They were trucked there and usually killed that day. But as the paranoia of the Khmer Rouge leaders grew, because the revolution wasn't working, it much of been subversion from the inside so the revolution turned on its self and anyone else suspected of anti revolution zeal. At one time 300 people were being murdered in a day, beaten to death with farming tools, throats slashed, hammers .
located in the outskirts of Phnom Penh, it’s an eye opening historical place though a depressing one. ticket is around 3$ and audio guide for same, 6$ total. once you start your tour, you will start imaging how all this genocide started by Khymer ruler against his own people. their are several sites which makes you go deep into thinking how can humans commit such atrocities and at one point you may just fail to imagine it in your head. a must see place in Phnom Penh.
Before I saw some videos and strategies, I thought I had prepared myself, but when I really walked in, I still felt uncomfortable with low blood pressure and chest tightness! A pair of victims look at the camera with despair, longing and helplessness. They feel helpless. At the same time, they also wonder if I lived in Cambodia at that time, would it also become one of the souls of death here?! I can't guarantee that this result has anything to do with China, but when the pictures of the Chinese Cultural Revolution were put there, I was really generous from the heart - I'm sorry, as another country with a red regime, we didn't help you and make you suffer so badly! _________
The Phnom Penh Prison Museum is located in the south of Phnom Penh, at the junction of 113 Street and 350 Street. Before 1975, it was a middle school. After Khmer Rouge occupied Phnom Penh, it was transformed into S-21 (Security Office 21) prison and interrogation office. At that time, the prisoners were brought here for interrogation or extorting confessions by torture until they were taken to Choeung EK killing ground for execution. More than 17,000 people were imprisoned here, and fewer than 12 survived. Now it is open to the public as a museum, which displays various torture tools, photographs and literature and historical materials. It is also a kind of evidence to reveal the crazy politics of Khmer Rouge. It seems that we need to buy tickets here. It costs two dollars, but when I went in, no one asked us to buy tickets. Maybe it was because there was a group of Western tourists coming in at that time. From the entrance, the first thing you can see is these pictures. The tombs should be arranged on the ground. The red monument is only an archival monument of the Prison Museum set up by the Cambodian Ministry of Culture and Art. It has Cambodia and English on it.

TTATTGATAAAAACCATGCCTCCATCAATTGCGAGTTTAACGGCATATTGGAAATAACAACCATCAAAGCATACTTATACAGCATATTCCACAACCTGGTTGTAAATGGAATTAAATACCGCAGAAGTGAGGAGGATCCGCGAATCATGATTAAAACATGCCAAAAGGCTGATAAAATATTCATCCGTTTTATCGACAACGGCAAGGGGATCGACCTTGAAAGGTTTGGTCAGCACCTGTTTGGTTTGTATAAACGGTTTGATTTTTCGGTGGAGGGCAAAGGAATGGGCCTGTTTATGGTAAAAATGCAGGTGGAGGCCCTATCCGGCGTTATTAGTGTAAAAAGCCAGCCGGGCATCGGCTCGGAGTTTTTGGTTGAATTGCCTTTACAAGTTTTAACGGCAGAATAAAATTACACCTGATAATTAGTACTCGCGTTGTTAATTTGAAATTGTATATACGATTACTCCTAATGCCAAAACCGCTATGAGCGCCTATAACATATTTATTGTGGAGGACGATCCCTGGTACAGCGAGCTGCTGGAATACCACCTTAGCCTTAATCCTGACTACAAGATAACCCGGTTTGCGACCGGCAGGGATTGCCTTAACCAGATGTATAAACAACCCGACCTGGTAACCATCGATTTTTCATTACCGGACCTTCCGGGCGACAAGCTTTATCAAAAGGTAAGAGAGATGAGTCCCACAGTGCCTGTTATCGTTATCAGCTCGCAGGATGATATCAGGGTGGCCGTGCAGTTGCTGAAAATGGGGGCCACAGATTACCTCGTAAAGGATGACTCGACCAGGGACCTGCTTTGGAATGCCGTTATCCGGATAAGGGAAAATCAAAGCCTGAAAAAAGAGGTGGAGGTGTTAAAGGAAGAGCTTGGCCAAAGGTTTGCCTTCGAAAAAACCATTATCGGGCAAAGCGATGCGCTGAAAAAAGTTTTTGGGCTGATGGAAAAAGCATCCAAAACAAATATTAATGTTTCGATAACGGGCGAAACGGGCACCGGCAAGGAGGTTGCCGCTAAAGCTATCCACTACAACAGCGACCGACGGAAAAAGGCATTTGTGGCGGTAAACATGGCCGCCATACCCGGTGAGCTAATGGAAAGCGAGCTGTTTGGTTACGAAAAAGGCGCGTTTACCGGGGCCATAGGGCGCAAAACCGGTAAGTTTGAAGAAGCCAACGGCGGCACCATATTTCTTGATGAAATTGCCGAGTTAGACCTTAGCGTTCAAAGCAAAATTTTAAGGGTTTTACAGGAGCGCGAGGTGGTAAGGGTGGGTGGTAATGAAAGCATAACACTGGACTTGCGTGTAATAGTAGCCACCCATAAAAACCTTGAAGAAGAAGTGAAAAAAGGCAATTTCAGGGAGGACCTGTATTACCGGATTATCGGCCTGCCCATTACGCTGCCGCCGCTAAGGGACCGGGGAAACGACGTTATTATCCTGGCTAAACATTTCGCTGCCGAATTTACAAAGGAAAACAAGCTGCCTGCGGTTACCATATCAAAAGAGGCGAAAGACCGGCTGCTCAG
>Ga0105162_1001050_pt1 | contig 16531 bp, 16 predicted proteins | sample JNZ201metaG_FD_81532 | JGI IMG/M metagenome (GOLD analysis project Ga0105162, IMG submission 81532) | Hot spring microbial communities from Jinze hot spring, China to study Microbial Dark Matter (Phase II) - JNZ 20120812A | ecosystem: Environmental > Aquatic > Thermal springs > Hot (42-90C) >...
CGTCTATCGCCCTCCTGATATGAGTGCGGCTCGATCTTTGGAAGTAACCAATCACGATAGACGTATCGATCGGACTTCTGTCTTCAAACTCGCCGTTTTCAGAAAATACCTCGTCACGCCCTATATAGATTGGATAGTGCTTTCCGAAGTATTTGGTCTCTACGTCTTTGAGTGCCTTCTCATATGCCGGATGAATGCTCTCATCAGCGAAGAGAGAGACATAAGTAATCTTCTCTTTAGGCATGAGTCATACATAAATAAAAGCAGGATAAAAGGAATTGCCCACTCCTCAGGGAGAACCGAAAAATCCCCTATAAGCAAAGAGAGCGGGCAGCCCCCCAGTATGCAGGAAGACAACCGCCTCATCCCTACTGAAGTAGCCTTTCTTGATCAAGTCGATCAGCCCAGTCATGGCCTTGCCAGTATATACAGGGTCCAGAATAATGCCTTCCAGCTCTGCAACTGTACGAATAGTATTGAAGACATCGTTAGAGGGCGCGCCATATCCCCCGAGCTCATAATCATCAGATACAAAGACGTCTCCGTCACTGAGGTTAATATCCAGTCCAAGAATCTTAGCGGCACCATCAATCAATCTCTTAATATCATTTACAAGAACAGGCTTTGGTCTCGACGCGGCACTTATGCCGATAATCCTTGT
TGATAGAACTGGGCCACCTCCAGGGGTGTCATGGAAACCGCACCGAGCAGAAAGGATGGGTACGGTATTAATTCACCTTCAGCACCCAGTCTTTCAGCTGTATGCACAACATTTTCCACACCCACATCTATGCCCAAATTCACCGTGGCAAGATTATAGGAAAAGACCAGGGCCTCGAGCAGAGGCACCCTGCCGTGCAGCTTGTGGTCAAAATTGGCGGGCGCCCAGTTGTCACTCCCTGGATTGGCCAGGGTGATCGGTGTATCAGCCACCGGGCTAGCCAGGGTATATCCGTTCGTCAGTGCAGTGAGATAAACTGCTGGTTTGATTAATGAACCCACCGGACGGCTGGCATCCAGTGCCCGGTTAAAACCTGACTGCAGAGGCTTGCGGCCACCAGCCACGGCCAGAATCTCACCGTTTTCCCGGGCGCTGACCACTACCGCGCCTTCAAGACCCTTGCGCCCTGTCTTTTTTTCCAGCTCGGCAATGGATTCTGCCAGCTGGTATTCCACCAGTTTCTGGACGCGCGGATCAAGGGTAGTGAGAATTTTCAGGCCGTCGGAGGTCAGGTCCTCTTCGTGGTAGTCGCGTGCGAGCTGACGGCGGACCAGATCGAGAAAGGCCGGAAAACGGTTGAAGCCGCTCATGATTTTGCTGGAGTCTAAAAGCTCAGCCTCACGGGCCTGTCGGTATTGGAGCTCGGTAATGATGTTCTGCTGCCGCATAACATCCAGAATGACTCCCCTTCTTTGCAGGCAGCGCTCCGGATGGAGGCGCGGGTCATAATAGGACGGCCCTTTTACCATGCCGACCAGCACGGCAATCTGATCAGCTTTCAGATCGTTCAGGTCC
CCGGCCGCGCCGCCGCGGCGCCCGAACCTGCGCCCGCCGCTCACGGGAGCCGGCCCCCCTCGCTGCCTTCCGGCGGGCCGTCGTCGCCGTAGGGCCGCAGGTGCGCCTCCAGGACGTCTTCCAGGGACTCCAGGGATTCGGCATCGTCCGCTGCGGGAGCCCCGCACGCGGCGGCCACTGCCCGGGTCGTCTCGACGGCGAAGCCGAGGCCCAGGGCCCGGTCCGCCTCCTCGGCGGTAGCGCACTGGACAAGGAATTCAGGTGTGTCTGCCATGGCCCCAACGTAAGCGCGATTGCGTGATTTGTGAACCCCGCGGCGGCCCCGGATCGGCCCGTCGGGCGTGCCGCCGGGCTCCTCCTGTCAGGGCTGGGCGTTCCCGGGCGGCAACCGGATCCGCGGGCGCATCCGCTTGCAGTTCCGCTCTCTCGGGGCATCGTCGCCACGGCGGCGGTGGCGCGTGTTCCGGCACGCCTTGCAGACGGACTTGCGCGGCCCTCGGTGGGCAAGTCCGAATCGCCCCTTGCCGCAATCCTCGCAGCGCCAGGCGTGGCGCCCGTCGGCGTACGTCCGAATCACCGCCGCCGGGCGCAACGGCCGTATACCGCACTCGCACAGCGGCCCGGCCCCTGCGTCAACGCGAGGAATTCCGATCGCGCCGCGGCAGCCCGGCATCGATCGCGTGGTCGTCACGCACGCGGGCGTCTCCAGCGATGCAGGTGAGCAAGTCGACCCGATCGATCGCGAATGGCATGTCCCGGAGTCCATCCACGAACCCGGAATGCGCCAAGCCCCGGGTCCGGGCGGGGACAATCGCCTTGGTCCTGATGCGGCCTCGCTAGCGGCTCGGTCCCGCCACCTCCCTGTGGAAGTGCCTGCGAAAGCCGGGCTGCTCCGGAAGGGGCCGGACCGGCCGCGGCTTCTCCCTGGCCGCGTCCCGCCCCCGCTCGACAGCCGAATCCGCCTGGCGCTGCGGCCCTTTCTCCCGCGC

The Tuol Sleng Genocide Museum is a museum in Phnom Penh, the capital of Cambodia, chronicling the Cambodian genocide. The site is a former secondary school which was used as Security Prison 21 by the Khmer Rouge regime from its rise to power in 1975 to its fall in 1979 .when in Cambodia try to visit as i did.
I'm so impressed after I've been there because of its gloom and terror. During Khmer Rouge's reign, many people were detained here, with only ten survivors. One exhibition hall was full of photographs of the victims, including children. In fact, I admire the courage of this country, can show these scars, so that you always remember history.
Such a terrible place from history but very respectfully done. The audio guide really makes this place understandable for all.
The Tuol Sleng Genocide Museum is the memorial site of the S-21 interrogation and detention center of the Khmer Rouge regime. Located in the heart of Phnom Penh, it preserves a tragic period in history with the aim to encourage visitors to be messengers of peace. Tuol Sleng Genocide Museum is the memorial site of “Security Office 21” (S-21) of Democratic Kampuchea (also known as the Khmer Rouge regime) and located in what was then the abandoned city of Phnom Penh, whose citizens had been evacuated on 17 April 1975. S-21 served as the central hub of a vast prison system throughout the country and was used throughout the period as a secret facility for the detention, interrogation, torture and extermination of those deemed “political enemies” of the regime. Due to a policy of guilt-by-association, at times whole families were detained at the center. Only 12 former inmates survived the opening of S-21 when Phnom Penh was liberated. Four of them were children.